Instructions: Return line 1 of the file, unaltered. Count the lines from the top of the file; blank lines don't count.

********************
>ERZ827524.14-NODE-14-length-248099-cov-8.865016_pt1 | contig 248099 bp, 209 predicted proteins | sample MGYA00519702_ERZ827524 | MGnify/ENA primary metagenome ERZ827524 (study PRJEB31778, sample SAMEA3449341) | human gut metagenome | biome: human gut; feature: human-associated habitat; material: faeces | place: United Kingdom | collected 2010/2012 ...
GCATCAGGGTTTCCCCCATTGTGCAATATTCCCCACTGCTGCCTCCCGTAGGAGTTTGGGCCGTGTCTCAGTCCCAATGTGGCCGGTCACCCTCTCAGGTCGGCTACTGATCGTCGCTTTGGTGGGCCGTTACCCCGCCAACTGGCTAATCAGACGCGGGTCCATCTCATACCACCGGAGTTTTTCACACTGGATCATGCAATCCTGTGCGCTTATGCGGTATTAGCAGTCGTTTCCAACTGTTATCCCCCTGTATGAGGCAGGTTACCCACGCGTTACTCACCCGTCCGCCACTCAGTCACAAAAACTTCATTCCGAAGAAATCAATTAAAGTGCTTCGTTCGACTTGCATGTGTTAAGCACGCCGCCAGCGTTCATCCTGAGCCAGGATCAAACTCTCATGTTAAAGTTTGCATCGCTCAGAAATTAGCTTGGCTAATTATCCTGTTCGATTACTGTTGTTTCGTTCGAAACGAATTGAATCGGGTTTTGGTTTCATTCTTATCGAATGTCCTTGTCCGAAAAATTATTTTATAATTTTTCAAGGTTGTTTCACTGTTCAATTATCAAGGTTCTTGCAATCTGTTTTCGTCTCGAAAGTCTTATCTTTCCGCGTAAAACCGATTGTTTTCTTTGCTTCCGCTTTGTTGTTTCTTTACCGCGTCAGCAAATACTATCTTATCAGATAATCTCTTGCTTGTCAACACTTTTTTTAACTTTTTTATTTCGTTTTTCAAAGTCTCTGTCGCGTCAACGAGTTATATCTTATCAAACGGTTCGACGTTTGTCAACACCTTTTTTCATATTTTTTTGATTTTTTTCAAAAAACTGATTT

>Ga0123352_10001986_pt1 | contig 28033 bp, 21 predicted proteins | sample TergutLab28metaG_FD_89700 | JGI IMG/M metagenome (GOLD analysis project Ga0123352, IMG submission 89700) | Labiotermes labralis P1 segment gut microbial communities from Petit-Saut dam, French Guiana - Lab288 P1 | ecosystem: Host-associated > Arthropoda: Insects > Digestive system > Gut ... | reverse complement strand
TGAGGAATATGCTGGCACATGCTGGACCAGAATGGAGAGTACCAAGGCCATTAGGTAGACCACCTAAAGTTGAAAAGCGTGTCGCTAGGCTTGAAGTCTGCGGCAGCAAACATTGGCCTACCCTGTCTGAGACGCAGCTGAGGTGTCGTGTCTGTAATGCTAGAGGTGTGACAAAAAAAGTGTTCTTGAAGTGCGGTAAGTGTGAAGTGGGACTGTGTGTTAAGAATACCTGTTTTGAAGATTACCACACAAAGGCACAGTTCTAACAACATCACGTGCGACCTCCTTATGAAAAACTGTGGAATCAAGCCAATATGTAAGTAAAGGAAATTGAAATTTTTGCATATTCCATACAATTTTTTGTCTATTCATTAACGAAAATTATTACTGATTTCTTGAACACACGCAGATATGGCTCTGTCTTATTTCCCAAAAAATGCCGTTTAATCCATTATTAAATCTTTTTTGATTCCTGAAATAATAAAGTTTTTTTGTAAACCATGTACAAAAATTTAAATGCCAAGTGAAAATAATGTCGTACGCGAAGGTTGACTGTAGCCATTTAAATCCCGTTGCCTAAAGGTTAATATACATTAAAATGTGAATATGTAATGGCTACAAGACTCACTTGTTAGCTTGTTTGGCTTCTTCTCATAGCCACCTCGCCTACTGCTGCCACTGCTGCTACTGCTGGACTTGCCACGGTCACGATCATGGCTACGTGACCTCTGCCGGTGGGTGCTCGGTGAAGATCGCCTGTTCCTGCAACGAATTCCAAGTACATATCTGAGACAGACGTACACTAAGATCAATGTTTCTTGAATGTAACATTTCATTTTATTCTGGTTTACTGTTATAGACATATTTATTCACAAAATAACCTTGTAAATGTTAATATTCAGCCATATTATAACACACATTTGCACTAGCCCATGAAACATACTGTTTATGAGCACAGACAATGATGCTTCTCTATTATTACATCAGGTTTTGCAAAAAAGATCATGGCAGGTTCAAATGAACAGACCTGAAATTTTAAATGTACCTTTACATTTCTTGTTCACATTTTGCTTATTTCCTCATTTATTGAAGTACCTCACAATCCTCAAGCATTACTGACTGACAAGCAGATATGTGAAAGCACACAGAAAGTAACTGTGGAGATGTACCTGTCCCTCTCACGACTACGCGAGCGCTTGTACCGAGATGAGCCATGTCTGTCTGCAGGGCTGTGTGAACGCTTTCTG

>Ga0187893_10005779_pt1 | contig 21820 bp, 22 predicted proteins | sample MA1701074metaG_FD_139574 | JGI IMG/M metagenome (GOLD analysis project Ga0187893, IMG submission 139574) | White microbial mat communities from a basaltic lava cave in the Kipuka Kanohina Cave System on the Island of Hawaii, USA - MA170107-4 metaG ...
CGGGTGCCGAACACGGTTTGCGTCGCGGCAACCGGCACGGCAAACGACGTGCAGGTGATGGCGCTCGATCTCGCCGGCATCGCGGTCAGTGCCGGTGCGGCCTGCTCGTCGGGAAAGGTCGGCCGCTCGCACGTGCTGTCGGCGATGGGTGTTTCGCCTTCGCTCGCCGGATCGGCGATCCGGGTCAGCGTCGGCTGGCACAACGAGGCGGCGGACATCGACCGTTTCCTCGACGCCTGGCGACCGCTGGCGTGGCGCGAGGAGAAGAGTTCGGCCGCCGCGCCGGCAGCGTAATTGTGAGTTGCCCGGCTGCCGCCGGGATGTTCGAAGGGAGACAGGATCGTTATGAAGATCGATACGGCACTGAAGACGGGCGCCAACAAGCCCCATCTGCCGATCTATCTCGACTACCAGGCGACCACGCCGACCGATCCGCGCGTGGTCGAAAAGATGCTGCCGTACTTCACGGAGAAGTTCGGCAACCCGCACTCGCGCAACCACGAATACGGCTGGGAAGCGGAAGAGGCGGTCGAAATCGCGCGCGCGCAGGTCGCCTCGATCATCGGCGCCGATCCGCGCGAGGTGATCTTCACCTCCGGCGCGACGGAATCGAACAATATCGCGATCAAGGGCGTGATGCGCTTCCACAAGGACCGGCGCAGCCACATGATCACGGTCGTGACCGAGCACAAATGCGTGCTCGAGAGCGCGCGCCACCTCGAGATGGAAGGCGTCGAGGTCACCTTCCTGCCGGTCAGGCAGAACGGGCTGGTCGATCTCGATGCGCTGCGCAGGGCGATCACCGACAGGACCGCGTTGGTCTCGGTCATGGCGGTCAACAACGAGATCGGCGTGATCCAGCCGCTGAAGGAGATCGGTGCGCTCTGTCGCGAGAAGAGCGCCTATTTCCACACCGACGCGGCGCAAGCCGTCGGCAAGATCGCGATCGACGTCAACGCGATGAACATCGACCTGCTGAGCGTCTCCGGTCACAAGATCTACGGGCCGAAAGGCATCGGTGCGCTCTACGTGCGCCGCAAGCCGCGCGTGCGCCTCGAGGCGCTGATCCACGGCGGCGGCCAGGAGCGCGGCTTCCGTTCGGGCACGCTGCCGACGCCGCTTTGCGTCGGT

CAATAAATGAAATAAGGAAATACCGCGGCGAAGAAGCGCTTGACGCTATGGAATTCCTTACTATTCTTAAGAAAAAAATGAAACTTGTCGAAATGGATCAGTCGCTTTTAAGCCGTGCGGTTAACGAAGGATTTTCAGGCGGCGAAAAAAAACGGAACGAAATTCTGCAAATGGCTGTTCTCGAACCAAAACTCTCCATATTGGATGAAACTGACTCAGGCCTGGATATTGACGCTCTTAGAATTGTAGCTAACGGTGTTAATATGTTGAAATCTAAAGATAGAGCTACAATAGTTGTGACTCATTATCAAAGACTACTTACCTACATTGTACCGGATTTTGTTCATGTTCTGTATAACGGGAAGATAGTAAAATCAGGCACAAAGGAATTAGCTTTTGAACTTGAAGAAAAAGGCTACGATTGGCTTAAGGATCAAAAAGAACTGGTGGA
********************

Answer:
>ERZ827524.14-NODE-14-length-248099-cov-8.865016_pt1 | contig 248099 bp, 209 predicted proteins | sample MGYA00519702_ERZ827524 | MGnify/ENA primary metagenome ERZ827524 (study PRJEB31778, sample SAMEA3449341) | human gut metagenome | biome: human gut; feature: human-associated habitat; material: faeces | place: United Kingdom | collected 2010/2012 ...